Norton Juster, author of the well-known modern classic children’s books The Phantom Tollbooth and The Dot and the Line, died last night. He was 91 years old.

His death has been confirmed by Penguin Random House. Additional details were not immediately available.

Both of Juster’s best-known works of the early 1960s were adapted for the film in collaboration with animator Chuck Jones: The Point and the Line: A Romance in Lower Mathematics, first published by Random House in 1963, was adapted by Jones and MGM Animation to a 10-minute short film that won an Oscar in 1965. The Phantom Tollbooth, published in 1961 by Random House with illustrations by Juster’s friend Jules Feiffer, was adapted as a live action / animated fantasy film in 1970 directed by Jones and Abe Levitow, with Dave Monahan performing the live action Segments headed.

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In 2017, resourcingstrategies reported that TriStar had hired Matt Shakman to direct a new film version of The Phantom Tollbooth, scripted by Michael Vukadinovich and Phil Johnston (Wreck-It Ralph 2).

Considered one of the most influential and popular children’s book authors of his generation, Juster combined Oz-like fantasies with the author’s love of math, science, puns, and architecture. This is how modernist works were created that caught the imagination of children and adults.

The Phantom toll booth tells the story of a bored young Milo (played in the 1970 film by Butch Patrick), who is unexpectedly equipped with a mysterious toll booth. He drives his toy car through the cabin and arrives in the chaotic Kingdom of Wisdom, where he tries to help the exiled Prince Rhyme and Reason regain power. On his adventures: Jumping to Conclusions, an island in the kingdom of wisdom.

The Phantom Tollbooth has sold nearly 4 million copies since its release in 1961.

The Dot and the Line would showcase the author’s cunning amalgamations with his sly obsessions and talent for emotional storytelling, all shrouded in painterly abstract traps. The book, subtitled A Romance In Lower Mathematics, plotted the star-crossed romance between a red dot and a blue line. In an attempt to impress the point and gain its affection, the line teaches itself to form triangles and hexagons and shapes that become so complex that “it had to label its sides and angles to keep its place”. (The line’s romantic rival, an evil squiggle, has now descended into messy scribbles).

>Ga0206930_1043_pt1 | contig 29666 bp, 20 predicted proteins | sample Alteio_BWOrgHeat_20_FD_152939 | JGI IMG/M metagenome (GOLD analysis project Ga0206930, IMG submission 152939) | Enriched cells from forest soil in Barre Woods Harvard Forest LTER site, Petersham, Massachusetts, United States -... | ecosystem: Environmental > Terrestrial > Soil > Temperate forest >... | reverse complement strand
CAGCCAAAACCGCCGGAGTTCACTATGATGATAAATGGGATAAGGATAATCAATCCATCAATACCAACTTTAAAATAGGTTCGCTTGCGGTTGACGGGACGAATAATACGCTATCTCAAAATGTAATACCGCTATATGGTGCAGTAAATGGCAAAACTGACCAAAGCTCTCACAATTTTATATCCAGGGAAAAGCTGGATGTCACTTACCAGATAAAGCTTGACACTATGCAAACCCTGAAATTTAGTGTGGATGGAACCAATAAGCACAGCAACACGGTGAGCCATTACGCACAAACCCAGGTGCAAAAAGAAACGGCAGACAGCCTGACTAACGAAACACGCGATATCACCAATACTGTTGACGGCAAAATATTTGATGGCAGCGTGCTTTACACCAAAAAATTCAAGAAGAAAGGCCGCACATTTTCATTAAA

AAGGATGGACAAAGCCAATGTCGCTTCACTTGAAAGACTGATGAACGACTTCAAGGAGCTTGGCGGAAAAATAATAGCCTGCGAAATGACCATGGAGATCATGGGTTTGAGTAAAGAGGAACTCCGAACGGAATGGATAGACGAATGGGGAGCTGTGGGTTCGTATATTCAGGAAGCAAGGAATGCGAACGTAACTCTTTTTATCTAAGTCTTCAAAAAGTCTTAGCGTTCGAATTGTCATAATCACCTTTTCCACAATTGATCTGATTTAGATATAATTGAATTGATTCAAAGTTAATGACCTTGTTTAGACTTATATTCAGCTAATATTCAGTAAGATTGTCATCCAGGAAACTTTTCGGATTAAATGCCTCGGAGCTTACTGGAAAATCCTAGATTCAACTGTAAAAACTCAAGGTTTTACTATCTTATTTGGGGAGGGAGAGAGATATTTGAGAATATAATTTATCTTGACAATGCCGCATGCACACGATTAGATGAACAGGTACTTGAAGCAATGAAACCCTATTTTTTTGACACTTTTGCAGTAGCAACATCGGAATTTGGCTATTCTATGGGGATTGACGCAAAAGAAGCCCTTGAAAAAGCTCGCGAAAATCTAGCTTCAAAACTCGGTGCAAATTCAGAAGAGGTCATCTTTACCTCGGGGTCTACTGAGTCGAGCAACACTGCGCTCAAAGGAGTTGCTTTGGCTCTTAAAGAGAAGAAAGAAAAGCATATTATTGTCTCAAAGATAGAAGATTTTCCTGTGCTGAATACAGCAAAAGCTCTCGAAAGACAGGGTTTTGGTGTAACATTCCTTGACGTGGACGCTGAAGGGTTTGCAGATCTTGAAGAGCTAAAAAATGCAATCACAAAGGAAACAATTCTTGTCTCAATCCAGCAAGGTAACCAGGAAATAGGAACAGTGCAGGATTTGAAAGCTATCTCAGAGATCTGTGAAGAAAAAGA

The point and line fell in love and lived “if not happily, at least reasonably”. The story ends with the moral “The vector includes the loot.” Narrated by actor Robert Morley and based on the book, the film won the 1965 Academy Award for Animated Short and became a staple in classrooms.

Further Juster works are the book The Hello, Goodbye Window, illustrated by Chris Raschka in 2005, which was awarded a Caldecott Medal. The sequel, Sourpuss and Sweetie Pie, was released in 2008.

Juster is from Brooklyn and also worked as an architect before retiring. He lived in Amherst, Massachusetts and is survived by a daughter and granddaughter. His wife Jeanne died in 2018.

My lunchtime partner, Norton Juster, ran out of stories and died peacefully last night.

Best known for THE PHANTOM TOLLBOOTH + THE DOT & THE LINE, Norton’s greatest work was himself: a tapestry with delightful stories.

Miss him.

“The prey goes to the vector.” pic.twitter.com/9PObTjRes7

– Mo Willems’ pigeon (@The_Pigeon) March 9, 2021